Over the past few weeks, I have begun calling Frigg at my altar by more than one name. I have begun calling to her, rather, by three. From all of the readings I have done and my own communication with her, I understand and practice with these three names are the same entity.
The first name I call into sacred space is Frija.
Calling Frigg Frija has also helped reconcile the Frigg-Freya discrepancy that I’ve been holding, for at one point in time, both Frigg and Freya energies were one within Frija.
While mowing the lawn in mid-September, I mused the idea that Frigg and Freya, as we know them, have switched much of their roles. The powerful leader of the valkyrjur, with war and carnage at the forefront, using harsh magic to ensure who they chose to die in battle indeed died, who weave the destiny of the warriors using intestines for thread, severed heads for weights, and spears for beaters in their gruesome loom. This focus on war and death is the focus of an Aesir god. Yet, Freya is listed as Vanir- fertility-centric earth goddess. This description does not reconcile with the description of Freya as she is known today. She is aligned across cultures with The Morrigan and Badb.
The image of Freya has since been “santized” to not only highlight the pleasant qualities of her and her Valkeries but also perhaps to focus on the inter-cultural exchange which the Germanic travelers were establishing with trade routes through to the Middle East. With this sanitation, the Lore shifted from the magical weaving choosers of the slain and instead focused on love affairs with human men and merely assisting Odin with getting his favorite slain to Valhalla.
Frigg, alternatively, is seen as a loving wife and mother who watches over all domestic affairs. She is a weaver- of the clouds and of the fates of humans. She is able to best Odin in wits at least twice- once in the introduction of Longbeards and once when her chosen brother- the kind brother- eventually rose to the throne.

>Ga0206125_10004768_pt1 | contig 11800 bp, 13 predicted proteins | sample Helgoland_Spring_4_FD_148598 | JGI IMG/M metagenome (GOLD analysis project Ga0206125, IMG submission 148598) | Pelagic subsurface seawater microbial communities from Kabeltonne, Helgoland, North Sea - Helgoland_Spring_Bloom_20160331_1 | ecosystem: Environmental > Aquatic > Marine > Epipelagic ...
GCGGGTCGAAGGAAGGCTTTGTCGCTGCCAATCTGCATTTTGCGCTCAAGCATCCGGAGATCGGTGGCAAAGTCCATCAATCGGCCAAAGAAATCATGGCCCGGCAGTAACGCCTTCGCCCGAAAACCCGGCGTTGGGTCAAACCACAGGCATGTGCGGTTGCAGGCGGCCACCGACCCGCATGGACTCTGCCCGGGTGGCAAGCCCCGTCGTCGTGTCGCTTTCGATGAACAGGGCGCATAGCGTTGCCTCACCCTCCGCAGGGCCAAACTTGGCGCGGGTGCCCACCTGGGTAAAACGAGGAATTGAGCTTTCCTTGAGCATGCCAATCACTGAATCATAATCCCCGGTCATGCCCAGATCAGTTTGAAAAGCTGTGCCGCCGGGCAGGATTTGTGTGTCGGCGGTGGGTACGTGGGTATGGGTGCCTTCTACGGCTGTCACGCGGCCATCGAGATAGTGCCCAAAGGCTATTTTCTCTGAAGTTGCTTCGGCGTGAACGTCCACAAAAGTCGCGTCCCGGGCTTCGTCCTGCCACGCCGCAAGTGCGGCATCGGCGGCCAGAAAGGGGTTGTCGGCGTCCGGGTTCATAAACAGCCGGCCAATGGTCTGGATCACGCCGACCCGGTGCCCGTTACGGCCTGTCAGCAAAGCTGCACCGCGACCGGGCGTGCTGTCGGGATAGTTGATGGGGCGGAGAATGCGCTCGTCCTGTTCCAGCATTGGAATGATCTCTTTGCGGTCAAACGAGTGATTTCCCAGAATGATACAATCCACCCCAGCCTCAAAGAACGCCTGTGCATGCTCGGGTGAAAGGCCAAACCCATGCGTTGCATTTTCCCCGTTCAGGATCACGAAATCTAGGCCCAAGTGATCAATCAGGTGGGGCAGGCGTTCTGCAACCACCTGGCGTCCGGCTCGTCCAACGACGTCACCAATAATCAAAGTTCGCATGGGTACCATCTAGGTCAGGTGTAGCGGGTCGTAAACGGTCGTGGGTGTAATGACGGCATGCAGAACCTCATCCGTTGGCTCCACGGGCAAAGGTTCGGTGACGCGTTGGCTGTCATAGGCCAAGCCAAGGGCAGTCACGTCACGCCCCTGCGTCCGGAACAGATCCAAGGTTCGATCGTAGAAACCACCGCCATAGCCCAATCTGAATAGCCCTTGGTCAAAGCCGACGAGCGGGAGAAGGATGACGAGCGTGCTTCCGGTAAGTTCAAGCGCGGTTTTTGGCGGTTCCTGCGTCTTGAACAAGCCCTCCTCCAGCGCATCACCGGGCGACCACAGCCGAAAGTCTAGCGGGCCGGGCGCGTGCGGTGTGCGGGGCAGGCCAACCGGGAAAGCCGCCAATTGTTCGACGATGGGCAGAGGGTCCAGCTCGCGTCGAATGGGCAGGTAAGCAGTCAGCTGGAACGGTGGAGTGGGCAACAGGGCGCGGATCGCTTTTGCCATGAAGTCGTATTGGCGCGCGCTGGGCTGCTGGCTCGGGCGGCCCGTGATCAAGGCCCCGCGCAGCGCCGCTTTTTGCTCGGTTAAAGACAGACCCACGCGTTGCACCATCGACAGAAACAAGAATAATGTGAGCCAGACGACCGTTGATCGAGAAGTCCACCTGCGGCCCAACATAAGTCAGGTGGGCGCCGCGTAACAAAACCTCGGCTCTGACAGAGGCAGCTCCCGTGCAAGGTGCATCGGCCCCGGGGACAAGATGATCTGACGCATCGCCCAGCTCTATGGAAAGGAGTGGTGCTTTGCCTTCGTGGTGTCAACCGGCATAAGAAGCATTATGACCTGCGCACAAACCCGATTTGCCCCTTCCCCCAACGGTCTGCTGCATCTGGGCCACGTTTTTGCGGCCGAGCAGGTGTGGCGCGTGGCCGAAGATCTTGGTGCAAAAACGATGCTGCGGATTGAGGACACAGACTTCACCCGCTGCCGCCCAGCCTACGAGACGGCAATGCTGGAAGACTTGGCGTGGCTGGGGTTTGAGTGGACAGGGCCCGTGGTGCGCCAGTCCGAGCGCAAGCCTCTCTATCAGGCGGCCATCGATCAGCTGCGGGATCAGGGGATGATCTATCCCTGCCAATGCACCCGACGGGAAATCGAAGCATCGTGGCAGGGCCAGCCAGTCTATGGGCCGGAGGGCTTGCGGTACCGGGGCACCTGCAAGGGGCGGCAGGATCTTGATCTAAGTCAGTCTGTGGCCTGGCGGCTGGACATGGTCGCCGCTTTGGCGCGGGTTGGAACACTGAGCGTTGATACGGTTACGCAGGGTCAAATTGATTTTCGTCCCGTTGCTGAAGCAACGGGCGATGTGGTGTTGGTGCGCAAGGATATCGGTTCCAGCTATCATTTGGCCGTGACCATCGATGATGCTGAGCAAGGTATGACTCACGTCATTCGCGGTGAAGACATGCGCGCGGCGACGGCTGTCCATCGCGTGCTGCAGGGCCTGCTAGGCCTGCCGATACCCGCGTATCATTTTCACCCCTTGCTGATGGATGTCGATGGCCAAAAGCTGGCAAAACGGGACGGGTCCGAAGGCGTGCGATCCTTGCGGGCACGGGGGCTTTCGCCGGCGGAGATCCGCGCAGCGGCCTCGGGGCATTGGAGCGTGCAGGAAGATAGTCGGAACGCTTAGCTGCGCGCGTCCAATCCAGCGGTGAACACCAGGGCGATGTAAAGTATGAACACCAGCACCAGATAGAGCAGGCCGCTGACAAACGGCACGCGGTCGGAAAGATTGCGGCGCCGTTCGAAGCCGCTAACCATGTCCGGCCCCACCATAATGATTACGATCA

Both goddesses wear cloaks of falcon plumes for disguise and transformation. Both goddesses partake in the act of seidr, as volvas, which was commonly done by the warband cheifton’s wife at the beginning of the Migration period. Both women take on this role as the veleda. At this point in time, there was likely one large clan, who, with migration, broke off into two or more clans. With the migration, differing customs were developed. It was at this point, I believe, Frija, original warrior/mother goddess, broke off into two forms: Frigg and Freya.
When the Migration Period led to the Viking Age, and the warbands became leaderless groups, Odin was no longer cheiften, but rather wonderer and poet. The need for the veleda was also no longer necessary, and so the role was reinterpreted and eventually evolved to what we now see as Frigg- the Vanir-esque Aesir weaver wife of Odin, the wanderer, and Freya- the Aesir-esque Vanir warrior wife of Odr, the wanderer. Yes, both are beyond those aspects, but everything beyond those aspects (love, beauty, childbirth), they continue to share.
I struggle to wrap my mind around the fractured, split goddesses. I am unable to see the angst in Frigg, who is the wife of the god of war (and poetry) because so much of her surviving lore has to do with the death of Baldr. I am unable to really connect with Freya because so much of her surviving lore gives me the feelings of lustful anger.
I can wrap my mind around the two, back as one. Witchlette, wise beyond her years, continues to confuse the two in name and in likeness, also understands Frija better. I can easily see Frija, devoted mother, dependable wife, skilled seeress, powerful warrior. I can reconcile the two seemingly flipped personas back in their original form.